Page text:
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drawn up so as to make false impressions, they will be seen and pointed out; but if not, it will have its due weight. With these views, I care not to look at its contents before giving my vote. But if any gentleman desires time to examine it, before he votes, as far as I am concerned, it shall not be withheld from him.
[IIere Mr. Clay rose, and expressed himself gratified to hear, from the Senator from South Carolina, the admission that the administration had been extravagant. Coming from him, it was very important. He then proceeded to controvert the position that the protective system had caused the surplus, and that the surplus had led to extravagance. He was followed by Mr. Buchanan, who defended the administration against the charge of extravagance. After the conclusion of his remarks, Mr. Calhoun again rose, and said :- -]
My object, when I first addressed the Senate on this subject, was neither to accuse nor defend the administration. It was much higher—to state facts, point out causes, and trace consequences. In affirming that there had been a period of extravagance, I made no particular reference to the present administration ; but on the contrary, asserted at the time that the period of economy had commenced. But as the Senator from Kentucky had thought proper to refer what I had said to the existing administration, I feel myself called on, as an act of justice, to state my impression how far they are, or are not responsible, in reference to the subject of discussion.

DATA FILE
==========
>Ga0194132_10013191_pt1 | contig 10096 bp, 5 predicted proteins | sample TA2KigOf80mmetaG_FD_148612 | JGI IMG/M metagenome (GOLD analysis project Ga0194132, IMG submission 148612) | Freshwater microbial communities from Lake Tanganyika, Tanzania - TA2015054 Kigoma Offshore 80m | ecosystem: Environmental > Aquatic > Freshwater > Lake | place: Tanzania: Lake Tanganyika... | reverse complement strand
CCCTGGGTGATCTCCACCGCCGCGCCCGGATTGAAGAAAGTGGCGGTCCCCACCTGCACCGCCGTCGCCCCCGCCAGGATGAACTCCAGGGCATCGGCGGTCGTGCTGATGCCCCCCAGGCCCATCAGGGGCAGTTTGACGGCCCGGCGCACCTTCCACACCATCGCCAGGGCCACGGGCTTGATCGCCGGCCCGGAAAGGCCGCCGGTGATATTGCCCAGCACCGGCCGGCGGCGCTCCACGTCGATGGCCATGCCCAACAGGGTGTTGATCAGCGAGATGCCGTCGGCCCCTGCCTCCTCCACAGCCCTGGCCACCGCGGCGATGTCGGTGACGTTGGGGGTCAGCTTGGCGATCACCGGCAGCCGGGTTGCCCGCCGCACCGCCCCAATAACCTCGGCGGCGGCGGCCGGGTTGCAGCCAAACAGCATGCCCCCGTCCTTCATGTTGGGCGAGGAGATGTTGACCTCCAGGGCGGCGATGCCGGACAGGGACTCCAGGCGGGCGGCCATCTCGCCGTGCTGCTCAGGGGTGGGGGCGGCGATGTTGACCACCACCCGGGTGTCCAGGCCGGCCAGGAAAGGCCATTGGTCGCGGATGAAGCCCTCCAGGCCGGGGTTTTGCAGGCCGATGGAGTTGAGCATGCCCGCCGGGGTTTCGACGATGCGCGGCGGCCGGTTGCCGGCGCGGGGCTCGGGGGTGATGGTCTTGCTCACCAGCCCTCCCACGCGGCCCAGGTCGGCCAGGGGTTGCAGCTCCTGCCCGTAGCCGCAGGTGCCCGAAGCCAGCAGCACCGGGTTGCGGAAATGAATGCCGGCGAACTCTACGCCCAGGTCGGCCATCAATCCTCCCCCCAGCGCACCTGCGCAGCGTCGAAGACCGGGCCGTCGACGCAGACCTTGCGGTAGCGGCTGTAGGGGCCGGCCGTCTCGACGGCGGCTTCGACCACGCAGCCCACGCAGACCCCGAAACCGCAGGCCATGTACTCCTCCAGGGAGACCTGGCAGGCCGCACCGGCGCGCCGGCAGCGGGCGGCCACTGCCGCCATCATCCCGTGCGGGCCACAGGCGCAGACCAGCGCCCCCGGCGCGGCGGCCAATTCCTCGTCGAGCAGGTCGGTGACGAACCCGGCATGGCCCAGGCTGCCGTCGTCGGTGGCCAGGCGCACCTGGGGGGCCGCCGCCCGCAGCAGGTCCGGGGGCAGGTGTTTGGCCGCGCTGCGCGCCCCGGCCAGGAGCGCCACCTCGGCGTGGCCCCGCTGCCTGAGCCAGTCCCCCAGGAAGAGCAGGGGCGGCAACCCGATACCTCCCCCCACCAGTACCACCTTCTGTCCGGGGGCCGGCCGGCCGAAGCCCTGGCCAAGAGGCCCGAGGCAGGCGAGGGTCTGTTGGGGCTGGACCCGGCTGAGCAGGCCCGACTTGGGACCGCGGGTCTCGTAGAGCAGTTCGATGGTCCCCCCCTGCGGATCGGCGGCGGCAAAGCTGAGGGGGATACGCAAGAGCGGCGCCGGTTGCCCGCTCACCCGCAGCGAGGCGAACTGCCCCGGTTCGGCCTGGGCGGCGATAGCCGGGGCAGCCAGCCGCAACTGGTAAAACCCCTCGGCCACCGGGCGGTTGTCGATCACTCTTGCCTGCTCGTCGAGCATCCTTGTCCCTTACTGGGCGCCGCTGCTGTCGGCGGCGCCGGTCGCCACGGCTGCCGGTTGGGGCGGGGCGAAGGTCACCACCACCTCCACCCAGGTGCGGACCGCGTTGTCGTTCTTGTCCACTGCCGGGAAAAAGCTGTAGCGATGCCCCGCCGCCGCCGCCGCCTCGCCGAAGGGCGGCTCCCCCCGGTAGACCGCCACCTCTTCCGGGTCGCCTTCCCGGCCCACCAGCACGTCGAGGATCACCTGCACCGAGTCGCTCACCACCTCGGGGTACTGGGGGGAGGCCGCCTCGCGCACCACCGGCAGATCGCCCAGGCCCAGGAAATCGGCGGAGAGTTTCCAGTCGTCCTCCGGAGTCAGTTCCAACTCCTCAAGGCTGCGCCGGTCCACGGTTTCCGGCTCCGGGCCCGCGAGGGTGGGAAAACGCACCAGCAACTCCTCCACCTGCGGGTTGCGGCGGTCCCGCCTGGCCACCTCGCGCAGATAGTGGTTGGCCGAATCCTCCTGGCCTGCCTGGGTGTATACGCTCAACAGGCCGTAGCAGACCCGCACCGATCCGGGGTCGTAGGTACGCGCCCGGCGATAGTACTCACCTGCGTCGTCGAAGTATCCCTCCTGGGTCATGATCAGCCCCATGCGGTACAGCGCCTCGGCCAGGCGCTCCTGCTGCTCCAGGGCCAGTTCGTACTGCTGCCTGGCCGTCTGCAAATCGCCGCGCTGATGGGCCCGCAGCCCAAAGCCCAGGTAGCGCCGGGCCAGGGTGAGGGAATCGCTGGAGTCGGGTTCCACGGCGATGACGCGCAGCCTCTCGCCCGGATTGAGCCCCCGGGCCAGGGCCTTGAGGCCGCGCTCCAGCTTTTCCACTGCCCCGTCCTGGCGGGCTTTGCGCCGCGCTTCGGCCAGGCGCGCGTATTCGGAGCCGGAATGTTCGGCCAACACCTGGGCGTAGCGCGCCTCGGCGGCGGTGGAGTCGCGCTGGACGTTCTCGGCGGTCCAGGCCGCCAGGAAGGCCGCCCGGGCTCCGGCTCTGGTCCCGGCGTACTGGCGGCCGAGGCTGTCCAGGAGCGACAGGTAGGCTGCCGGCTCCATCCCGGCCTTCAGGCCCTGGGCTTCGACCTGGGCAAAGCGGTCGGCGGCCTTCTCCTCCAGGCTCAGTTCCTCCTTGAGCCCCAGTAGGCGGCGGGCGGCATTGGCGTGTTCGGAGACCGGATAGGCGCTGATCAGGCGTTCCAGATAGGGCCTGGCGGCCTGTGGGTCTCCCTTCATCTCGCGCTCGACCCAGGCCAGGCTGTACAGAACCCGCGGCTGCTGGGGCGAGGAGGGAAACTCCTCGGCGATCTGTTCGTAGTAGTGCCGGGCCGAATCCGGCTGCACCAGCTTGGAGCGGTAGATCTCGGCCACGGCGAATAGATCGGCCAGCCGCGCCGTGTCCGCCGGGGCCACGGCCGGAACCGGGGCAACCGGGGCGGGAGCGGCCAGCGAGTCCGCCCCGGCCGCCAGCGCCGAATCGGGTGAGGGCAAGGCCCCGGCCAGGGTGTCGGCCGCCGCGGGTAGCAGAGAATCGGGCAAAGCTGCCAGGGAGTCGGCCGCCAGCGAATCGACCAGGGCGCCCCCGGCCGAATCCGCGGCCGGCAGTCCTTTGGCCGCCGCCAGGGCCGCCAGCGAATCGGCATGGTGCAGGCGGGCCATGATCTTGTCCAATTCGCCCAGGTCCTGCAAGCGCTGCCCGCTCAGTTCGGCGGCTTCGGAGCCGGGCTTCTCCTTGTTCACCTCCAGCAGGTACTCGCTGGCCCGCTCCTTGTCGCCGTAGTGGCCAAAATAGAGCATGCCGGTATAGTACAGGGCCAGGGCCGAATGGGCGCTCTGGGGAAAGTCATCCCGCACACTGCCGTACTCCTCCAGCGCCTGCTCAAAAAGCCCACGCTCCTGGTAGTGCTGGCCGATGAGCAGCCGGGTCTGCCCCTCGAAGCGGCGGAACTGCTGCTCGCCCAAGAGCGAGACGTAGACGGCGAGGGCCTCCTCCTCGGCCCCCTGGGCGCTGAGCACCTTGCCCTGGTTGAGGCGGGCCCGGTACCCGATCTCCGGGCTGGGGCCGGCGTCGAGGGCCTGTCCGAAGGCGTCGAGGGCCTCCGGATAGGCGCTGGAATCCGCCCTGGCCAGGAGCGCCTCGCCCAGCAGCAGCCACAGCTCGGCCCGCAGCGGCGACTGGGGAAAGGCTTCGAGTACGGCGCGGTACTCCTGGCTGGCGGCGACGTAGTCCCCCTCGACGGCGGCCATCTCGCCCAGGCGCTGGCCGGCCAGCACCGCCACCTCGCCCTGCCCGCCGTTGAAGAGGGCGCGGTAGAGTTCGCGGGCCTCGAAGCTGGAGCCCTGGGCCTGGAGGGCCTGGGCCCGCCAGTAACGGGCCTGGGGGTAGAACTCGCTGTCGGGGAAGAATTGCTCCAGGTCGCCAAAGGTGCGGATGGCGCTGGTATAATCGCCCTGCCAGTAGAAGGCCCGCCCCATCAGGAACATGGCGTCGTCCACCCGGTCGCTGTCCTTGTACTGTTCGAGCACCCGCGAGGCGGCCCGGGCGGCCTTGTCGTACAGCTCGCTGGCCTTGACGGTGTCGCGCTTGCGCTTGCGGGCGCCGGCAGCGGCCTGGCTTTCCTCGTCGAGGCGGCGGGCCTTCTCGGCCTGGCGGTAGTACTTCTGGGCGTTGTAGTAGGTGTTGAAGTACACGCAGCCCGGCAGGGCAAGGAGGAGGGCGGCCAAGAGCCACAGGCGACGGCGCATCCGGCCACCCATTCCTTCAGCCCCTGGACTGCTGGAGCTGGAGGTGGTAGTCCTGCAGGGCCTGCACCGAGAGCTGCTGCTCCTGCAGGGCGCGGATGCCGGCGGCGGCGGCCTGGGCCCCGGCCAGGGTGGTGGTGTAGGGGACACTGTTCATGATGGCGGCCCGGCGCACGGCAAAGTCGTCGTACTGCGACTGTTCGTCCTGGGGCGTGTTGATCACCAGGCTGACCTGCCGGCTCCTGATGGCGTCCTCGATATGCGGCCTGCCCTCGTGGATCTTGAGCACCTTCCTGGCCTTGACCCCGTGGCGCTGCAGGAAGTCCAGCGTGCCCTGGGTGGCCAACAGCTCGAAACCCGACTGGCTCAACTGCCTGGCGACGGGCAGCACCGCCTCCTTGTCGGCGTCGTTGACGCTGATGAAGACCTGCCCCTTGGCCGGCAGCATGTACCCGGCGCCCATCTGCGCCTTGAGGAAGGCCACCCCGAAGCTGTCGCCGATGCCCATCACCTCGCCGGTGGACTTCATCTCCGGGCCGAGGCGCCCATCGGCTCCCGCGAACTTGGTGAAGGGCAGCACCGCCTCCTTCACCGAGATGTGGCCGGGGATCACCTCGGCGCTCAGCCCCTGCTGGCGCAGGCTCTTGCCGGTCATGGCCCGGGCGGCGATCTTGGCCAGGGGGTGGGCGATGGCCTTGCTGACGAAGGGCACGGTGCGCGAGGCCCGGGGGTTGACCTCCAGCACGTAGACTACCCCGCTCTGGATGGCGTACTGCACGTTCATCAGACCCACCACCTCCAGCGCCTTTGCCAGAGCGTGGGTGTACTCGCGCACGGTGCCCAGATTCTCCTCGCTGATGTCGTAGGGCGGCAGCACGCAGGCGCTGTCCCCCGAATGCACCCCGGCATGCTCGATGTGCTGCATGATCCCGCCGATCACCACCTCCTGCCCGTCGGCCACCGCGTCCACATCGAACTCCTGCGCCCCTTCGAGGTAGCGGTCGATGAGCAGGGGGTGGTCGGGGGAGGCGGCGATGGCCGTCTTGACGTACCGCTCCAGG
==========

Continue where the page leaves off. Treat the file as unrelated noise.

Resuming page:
There certainly remains much to be done to complete the work of retrenchment and economy; but, as far as I can judge, it would be doing great injustice to deny that, in the ranks of the administration, there exists a strong desire to reform the expenditures, and that a good deal has been done already, under circumstances of no small difficulty. So strong has been this spirit at the present session, that thus far few bills have passed, involving expenditures, to which I